Bishop Desmond Tutu Has Bemoaned the State of South African Political Culture
Originally uploaded by panafnewswire.
26 September 2006
STEVE BANTU BIKO MEMORIAL LECTURE BY ARCHBISHOP DESMOND TUTU
UNIVERSITY OF CAPE TOWN
Thank you for the great honour you have bestowed on me by
inviting me to give this year's memorial lecture. Those who
tortured and beat Steve up in gaol and killed him so heartlessly,
you will recall that he was driven comatose from Port Elizabeth
naked in the back of a Land Rover all the way to Pretoria where he
was shackled to a grate and left to expire sitting, in his urine,
and left to die a death that Mr Jimmy Kruger said, "Left him cold."
Phew! They had hoped that would be the end, the inglorious,
shameful end of someone they considered a pretty handful. They
hoped he would be snuffed out like you blow out a candle.
Annihilated, and that would be that. They were doomed to fail.
It is amazing to think that Steve did not have much time to
propagate his teachings and in a way, by rights, should have
disappeared into oblivion.
This does happen, despite all appearances to the contrary, to be
in fact a moral universe.
Right, good, justice will ultimately prevail and in this universe
extraordinarily greatness is measured by how much the
person has served others, how much altruism they have shown and not by how much they have come to own materially, how much
self-aggrandisement has happened. He didn't have a flashy car or a
big house. He lived in a ghetto township. He did not even have a
university degree and by rights should have been consigned to the
oblivion reserved for all non-entities. But what is the reality? I
was privileged to preach at his mammoth funeral attended by
diplomats and people from all corners of South Africa. Leah and
several of her friends tried to come from Soweto and were assaulted
by the police and prevented from coming.
Perhaps it was just as well. King William's Town would have
found it difficult to host so many mourners. That was a funeral for
a national hero not a non-entity. There is a statue erected to his
honour in East London, unveiled by Madiba, there was the "Cry
Freedom" film and then this series of lectures at this great
university. These are not things you do for a nonentity.
And what about those who tortured and killed him and those
doctors who colluded with them? They have been consigned to the
scrap heap of history, mere flotsam and jetsam. Right and goodness
have triumphed even if we still do not have the whole, the true
story of how Steve died.
What is more we have here an eloquent example that true
greatness lies in having given oneself on behalf of others; Jesus
did say, "Greater love hath no one than that a person should lay
down his life for others." And the people have said a resounding
"Amen" to that and you really can't fool all of the people all the
time. They will always know who their leaders are and they will be
ready to acknowledge them and to the extent that they can, will
reward them, will express their appreciation to them. You cannot
buy that affirmation by the people. We know it - the apartheid
regime tried to foist its candidates on us as our leaders and the
people, i.e. the vast majority, rejected them as but pseudo
leaders. Once people have taken you to their hearts as a true, a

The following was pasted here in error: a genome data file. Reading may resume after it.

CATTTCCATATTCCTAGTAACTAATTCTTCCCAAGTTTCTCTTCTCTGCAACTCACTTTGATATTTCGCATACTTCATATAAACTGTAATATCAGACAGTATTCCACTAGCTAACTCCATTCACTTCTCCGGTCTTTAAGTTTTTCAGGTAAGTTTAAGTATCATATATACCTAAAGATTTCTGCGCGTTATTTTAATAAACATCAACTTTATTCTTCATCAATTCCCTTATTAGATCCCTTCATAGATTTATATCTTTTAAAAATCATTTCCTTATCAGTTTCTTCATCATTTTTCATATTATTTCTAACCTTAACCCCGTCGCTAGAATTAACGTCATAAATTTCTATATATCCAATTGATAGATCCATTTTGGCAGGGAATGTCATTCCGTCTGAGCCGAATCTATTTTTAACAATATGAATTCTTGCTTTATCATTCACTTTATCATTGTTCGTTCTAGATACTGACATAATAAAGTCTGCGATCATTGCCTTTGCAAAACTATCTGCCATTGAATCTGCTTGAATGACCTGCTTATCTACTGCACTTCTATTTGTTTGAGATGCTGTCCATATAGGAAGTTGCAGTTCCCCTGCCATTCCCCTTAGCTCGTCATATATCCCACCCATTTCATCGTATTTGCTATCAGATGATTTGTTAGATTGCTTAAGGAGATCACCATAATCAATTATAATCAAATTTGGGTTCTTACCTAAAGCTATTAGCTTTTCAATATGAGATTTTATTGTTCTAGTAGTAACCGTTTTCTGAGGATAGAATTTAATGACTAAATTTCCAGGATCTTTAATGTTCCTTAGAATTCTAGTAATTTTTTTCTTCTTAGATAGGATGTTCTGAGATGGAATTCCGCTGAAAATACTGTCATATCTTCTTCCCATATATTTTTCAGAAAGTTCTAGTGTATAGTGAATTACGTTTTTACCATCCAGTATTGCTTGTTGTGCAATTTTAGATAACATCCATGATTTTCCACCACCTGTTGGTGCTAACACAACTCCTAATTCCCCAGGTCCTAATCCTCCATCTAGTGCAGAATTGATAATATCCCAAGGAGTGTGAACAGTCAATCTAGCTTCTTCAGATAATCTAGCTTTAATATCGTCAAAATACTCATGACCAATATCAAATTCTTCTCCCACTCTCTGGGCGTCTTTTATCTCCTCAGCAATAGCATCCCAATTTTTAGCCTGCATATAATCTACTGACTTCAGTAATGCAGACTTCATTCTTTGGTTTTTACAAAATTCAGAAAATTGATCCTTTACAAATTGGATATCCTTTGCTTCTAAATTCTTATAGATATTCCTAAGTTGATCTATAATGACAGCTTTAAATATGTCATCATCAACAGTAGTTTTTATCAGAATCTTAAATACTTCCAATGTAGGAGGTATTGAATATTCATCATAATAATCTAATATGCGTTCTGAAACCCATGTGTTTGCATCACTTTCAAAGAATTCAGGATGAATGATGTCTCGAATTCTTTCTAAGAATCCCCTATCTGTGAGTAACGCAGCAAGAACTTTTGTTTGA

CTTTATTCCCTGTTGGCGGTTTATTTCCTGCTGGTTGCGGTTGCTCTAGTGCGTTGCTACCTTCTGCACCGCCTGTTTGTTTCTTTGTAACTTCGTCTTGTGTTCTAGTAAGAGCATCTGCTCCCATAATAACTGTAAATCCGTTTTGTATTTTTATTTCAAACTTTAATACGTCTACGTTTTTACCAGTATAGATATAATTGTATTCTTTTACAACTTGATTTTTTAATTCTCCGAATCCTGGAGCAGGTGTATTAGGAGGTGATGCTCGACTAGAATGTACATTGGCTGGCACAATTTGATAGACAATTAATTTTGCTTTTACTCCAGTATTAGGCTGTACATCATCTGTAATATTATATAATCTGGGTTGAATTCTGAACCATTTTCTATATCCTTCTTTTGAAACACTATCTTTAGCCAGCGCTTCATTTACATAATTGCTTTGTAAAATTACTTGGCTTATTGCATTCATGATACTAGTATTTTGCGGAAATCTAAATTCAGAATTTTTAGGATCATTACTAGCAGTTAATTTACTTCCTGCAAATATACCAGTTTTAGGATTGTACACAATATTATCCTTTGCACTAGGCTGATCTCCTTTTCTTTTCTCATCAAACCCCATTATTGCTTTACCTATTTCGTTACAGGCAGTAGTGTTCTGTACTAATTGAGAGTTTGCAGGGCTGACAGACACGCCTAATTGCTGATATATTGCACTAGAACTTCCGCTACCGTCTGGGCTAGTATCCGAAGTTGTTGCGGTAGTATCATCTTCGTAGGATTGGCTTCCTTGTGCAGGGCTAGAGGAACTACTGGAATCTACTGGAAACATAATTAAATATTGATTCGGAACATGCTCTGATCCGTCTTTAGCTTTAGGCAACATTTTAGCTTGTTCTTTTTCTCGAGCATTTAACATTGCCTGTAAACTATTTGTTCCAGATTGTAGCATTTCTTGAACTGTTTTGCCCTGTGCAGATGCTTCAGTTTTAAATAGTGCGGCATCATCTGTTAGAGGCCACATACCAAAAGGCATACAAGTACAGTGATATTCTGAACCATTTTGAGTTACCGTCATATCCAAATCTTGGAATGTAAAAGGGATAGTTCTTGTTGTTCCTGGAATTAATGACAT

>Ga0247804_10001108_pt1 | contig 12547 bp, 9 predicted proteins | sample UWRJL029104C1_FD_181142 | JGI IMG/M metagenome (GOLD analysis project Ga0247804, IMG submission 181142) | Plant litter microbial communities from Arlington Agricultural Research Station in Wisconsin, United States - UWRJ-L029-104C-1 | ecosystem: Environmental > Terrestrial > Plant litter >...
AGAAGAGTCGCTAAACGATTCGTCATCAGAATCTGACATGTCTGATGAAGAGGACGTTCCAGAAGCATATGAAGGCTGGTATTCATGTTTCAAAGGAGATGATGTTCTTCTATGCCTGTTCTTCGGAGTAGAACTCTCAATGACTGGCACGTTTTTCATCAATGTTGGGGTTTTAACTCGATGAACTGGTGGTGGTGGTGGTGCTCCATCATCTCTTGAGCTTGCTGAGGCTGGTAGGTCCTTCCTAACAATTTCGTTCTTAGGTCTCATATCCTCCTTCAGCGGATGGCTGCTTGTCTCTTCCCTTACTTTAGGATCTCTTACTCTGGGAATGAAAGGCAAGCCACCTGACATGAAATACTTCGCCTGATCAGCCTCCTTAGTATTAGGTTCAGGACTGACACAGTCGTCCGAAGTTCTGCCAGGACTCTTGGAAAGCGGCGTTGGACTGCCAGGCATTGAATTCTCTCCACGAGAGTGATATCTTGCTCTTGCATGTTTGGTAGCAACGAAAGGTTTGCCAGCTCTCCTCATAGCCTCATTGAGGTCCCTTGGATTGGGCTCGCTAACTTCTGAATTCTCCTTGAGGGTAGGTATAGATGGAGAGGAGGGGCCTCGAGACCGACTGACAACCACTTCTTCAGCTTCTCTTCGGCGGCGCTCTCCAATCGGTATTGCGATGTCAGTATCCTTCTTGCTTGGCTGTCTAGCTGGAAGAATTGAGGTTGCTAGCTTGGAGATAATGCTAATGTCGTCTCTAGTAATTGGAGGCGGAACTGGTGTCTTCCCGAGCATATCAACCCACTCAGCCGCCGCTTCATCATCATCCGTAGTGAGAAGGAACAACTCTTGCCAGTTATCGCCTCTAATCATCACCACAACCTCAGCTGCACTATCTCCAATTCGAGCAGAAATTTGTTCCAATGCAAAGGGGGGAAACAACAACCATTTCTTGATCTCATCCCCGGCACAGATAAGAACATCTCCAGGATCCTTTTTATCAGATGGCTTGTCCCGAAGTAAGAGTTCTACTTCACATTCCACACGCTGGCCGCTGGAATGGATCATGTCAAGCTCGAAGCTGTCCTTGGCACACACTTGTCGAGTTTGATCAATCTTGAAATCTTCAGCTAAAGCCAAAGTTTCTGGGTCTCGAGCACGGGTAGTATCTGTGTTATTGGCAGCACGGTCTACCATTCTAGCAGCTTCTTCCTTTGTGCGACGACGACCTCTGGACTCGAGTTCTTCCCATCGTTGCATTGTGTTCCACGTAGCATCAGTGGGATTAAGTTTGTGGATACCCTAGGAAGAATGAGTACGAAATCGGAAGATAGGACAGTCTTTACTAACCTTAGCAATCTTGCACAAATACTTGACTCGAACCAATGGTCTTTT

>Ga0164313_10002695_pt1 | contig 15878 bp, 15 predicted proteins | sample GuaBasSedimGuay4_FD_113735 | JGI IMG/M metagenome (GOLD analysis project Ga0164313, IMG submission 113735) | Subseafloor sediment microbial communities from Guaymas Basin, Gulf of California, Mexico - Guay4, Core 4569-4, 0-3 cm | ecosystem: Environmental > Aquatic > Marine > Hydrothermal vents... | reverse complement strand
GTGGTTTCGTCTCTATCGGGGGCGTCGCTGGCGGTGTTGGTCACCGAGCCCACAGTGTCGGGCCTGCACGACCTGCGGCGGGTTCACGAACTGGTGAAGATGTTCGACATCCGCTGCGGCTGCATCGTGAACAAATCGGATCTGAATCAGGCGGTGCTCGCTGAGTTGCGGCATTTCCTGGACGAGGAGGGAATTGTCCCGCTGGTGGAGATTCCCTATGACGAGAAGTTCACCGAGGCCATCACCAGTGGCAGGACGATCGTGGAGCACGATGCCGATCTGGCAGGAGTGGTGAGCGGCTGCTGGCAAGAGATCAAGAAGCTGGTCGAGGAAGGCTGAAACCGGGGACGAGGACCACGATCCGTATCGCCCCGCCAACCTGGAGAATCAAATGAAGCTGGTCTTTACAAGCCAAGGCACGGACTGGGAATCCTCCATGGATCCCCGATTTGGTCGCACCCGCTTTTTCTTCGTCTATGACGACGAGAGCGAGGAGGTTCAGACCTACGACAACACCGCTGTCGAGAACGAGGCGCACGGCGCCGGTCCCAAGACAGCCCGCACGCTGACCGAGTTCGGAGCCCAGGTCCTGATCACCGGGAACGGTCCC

genuine, leader then nothing anyone tries to do can dislodge the
real leader from the hearts of the people.
Steve was a remarkable young man in his commitment and passion.
He was willing to abandon his medical studies when he was expelled from medical school, he was ready to jettison it all because of his all consuming passion to strive for the liberation of his people
and their emancipation through appropriate community development
and health enhancing projects.
He possessed an incisive and indeed massive intellect. Yes, a
charismatic individual who made a unique assessment of why black
people were always at the end of the queue, at the bottom of the
pile. It was a daringly novel diagnosis, that we were collaborators
in our own oppression and subjugation and so he provided the
genesis for the Black Consciousness Movement. It really went to the
heart of the matter. Language is not merely innocuous, merely
descriptive. No, it has the potency to create the reality that it
describes and being designated "non European", "non white" was not merely degrading, humiliating, horrendously it had the power of
making a child of God doubt that she was indeed a child of God.
That is the blasphemous aspect of oppression and injustice. It did
not take long after one had been called non this, non the other,
for one to take on the identity of a non-entity, to have this demon
of self hate, self doubt, of a negative self image gnawing away at
one's being. Now that sounds melodramatic, but let me tell you a
In 1972 I was Associate Director of the Theological Education
Fund (TEF) of the World Council of Churches based not in Geneva but in London. I had to travel extensively mainly in sub-Saharan
Africa. On my first visit to Nigeria I had to fly from Lagos to Jos
in the north. I boarded the plane and the entire crew was black.
Both the Captain and 1st Officer were Nigerian and my heart leapt.
I grew inches with pride at this realisation that they contradicted
all that apartheid South Africa asserted about blacks. We took off
smoothly but some time later hit turbulence. Wow! It was scary. You
know one time you are up there and then bump, the aeroplane
descends and you leave your stomach on the ceiling. To this day I
am shocked at what happened next. I really did not know the power
of conditioning. I got quite scared because I said, "Hey, there's
no white man in the cockpit. Will these blacks be able to land us
safely?" Can you believe it?
Black Consciousness Movement
That is what Steve diagnosed in us as our illness and black
consciousness was meant to exorcise this demon, to make us realise that as he said, we were human and not inferior as the white person was human and not superior.
I internalised what others had decided was to be my identity,
not my God-given utterly precious and unique me.
And when I looked inside me and saw this man-made caricature I
bridled with anger and hatred and contempt of this false self. I
then projected it outwards to those who outwardly looked like me.
Before my superior white overlords I quaked with demeaning
obsequiousness and before those who looked like the thing I hated
and despised I was harsh and abraisive.
We used to laugh as we heard the story of the man who answered
the telephone and when he heard his white boss' voice, would
hurriedly pull off his cap.
And yet this same person would be harsh as he excoriated his
You know how the black mine clerks treated the black mine